spaceSpace and Physics

Astronomers Discover Exoplanet With The Shortest Orbital Period Yet


Dr. Alfredo Carpineti

Senior Staff Writer & Space Correspondent

clockFeb 20 2020, 21:18 UTC

Artist's impression of a hot Jupiter close to its star. University of Warwick/Mark Garlick

Astronomers from the University of Warwick have discovered an exoplanet they are calling NGTS-10b. This world has the shortest orbital period of any exoplanet known, completing a full rotation around its star in just 18 hours.

NGTS-10b is located in a stellar system about 100 light-years from Earth. The planet is about 20 percent larger than Jupiter and more than twice as massive. The star has a radius 70 percent of our Sun and is about 1,000°C (1,800°F) cooler. However, the planet is orbiting so close to the star that it will probably be destroyed by it one day. The discovery, reported in the Monthly Notices of the Royal Astronomical Society, was possible thanks to the Next-Generation Transit Survey (NGTS).


“We’re excited to announce the discovery of NGTS-10b, an extremely short period Jupiter-sized planet orbiting a star not too dissimilar from our Sun. We are also pleased that NGTS continues to push the boundaries in ground-based transiting exoplanet science through the discovery of rare classes of exoplanets,” lead author Dr James McCormac, said in a statement.

“Although in theory hot Jupiters with short orbital periods (less than 24 hours) are the easiest to detect due to their large size and frequent transits, they have proven to be extremely rare. Of the hundreds of hot Jupiters currently known there are only seven that have an orbital period of less than one day.”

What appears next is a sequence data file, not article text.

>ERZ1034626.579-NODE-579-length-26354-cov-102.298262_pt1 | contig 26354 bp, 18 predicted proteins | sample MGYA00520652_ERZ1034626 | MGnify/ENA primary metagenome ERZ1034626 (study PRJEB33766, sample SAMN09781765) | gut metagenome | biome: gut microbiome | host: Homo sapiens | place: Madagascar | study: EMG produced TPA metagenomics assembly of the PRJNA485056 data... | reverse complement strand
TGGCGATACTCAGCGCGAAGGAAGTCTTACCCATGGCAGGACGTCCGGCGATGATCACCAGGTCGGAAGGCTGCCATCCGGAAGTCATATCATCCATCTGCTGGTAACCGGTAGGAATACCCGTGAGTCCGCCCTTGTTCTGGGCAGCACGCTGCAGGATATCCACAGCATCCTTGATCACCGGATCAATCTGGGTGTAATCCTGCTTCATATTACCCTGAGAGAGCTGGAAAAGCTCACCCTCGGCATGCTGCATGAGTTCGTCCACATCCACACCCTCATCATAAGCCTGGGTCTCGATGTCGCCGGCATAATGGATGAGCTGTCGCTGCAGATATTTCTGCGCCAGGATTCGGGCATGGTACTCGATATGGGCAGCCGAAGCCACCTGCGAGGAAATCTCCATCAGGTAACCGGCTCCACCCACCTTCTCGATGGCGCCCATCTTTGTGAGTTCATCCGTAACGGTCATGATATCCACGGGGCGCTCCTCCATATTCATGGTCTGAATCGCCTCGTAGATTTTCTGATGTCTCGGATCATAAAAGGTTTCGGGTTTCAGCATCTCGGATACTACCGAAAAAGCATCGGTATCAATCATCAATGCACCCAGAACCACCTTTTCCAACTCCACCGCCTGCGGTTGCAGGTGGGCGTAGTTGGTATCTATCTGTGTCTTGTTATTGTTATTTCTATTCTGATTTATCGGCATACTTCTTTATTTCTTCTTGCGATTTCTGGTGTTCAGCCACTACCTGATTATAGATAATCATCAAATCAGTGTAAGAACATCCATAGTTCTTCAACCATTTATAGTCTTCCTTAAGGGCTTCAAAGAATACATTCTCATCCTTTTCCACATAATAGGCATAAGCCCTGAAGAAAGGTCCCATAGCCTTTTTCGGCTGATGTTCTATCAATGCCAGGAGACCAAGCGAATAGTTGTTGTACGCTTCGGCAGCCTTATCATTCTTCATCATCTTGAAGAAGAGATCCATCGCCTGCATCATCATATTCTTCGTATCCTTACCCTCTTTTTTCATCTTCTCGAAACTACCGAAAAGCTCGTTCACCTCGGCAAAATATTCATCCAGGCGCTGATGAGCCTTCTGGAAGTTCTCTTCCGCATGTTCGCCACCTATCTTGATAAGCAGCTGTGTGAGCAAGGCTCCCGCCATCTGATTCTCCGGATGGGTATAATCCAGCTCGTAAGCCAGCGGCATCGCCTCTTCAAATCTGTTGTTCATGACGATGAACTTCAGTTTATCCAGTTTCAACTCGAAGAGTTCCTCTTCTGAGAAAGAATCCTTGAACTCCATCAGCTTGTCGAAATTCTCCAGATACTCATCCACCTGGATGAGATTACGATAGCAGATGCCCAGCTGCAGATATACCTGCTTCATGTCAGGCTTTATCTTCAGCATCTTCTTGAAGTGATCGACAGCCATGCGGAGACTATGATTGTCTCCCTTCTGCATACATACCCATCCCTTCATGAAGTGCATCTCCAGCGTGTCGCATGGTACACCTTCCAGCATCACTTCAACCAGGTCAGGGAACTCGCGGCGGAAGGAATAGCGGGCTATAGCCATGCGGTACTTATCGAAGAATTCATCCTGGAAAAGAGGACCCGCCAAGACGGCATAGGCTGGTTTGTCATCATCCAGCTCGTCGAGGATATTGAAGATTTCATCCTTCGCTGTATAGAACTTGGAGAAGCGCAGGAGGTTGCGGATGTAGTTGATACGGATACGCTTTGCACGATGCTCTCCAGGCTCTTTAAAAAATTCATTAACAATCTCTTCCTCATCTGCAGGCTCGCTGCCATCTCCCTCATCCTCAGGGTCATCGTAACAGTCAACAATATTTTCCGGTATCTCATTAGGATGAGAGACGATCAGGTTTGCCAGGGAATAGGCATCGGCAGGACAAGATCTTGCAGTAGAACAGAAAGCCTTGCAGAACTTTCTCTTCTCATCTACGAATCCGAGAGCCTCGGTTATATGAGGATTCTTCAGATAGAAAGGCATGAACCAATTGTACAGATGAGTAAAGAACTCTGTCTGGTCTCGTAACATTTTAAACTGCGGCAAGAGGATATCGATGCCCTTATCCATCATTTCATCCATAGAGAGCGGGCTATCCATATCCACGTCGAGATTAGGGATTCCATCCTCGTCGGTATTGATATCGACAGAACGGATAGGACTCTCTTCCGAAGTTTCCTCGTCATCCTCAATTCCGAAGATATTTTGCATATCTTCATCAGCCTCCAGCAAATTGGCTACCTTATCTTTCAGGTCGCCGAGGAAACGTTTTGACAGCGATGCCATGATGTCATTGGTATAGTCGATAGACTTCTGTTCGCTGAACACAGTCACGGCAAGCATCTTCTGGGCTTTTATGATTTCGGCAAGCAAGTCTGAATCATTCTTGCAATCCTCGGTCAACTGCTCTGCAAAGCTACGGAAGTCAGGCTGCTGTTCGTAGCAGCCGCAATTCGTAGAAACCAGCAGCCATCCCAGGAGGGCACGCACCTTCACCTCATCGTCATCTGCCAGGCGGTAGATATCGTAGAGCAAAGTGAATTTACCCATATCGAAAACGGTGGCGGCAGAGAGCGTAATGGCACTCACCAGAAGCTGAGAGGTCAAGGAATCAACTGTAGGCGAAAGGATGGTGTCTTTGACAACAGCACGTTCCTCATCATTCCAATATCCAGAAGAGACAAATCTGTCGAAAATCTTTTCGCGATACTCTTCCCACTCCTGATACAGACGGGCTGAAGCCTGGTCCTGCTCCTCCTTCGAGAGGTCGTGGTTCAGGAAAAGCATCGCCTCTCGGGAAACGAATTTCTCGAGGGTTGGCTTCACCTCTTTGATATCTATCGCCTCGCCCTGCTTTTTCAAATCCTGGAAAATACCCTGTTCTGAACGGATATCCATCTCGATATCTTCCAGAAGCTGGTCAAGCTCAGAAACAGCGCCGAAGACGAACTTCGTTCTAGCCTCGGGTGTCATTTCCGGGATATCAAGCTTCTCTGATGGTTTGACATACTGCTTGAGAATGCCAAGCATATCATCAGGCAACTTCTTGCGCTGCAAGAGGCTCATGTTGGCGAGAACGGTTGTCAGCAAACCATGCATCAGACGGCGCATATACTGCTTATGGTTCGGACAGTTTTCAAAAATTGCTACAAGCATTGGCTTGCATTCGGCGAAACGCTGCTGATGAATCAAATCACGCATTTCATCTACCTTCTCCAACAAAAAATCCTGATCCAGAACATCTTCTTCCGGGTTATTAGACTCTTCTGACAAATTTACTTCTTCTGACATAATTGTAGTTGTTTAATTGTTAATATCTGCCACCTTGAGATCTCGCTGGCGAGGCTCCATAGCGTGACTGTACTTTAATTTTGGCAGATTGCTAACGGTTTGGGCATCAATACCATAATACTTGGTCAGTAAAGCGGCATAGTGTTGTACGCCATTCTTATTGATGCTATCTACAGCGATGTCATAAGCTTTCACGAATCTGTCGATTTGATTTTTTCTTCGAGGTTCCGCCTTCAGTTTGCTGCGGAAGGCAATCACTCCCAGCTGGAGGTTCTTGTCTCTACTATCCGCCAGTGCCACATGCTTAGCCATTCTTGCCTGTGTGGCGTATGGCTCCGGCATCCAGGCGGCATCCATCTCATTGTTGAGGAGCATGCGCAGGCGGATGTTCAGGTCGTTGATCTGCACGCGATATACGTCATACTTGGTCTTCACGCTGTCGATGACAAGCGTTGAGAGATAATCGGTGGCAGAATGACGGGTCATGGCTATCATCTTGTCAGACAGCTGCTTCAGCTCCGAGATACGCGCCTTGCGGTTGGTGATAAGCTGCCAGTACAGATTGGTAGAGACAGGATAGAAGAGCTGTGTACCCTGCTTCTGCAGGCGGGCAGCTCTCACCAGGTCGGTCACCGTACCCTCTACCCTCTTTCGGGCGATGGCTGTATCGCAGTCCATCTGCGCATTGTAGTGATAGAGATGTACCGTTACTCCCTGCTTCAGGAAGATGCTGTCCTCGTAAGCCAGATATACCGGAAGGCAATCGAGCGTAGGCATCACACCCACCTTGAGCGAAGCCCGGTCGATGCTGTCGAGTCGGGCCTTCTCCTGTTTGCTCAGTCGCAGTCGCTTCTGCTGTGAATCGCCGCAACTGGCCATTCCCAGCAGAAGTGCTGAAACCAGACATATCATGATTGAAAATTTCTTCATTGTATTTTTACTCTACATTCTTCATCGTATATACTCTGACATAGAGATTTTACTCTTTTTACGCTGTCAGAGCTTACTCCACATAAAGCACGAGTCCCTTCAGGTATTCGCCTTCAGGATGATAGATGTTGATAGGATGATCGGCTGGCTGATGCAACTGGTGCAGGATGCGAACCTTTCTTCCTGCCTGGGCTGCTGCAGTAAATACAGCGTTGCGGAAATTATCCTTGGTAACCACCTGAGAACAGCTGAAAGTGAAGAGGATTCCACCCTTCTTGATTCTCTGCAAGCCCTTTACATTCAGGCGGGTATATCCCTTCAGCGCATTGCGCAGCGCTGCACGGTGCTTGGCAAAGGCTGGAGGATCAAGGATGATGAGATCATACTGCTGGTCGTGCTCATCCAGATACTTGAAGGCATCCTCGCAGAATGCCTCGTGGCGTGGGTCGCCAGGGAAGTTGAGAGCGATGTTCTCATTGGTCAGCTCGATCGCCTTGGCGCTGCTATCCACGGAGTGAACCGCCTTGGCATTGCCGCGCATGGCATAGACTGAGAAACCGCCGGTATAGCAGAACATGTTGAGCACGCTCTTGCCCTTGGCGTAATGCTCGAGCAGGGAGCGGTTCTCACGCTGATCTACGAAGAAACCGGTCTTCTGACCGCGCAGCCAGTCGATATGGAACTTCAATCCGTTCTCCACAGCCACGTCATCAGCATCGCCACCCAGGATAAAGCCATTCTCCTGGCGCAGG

The planet is close to the distance in which the star would tear it apart, making it a unique object to study. Gas giants such as these don’t form near their star; they either move there early on in the system formation process due to interactions with the disk or they are pushed forward due to interactions with other planets. Future observations might find reveal which of these is the case for NGTS-10.


“Everything that we know about planet formation tells us that planets and stars form at the same time. The best model that we’ve got suggests that the star is about 10 billion years old and we’d assume that the planet is too. Either we are seeing it in the last stages of its life, or somehow it’s able to live here longer than it should,” co-author Dr Daniel Bayliss explained.

The team is planning to observe this distant world with high-precision instruments to track even small changes to its orbit. “Over the next ten years, it might be possible to see this planet spiralling in. We’ll be able to use NGTS to monitor this over a decade. If we could see the orbital period start to decrease and the planet start to spiral in, that would tell us a lot about the structure of the planet that we don’t know yet,” Dr Bayliss concluded.

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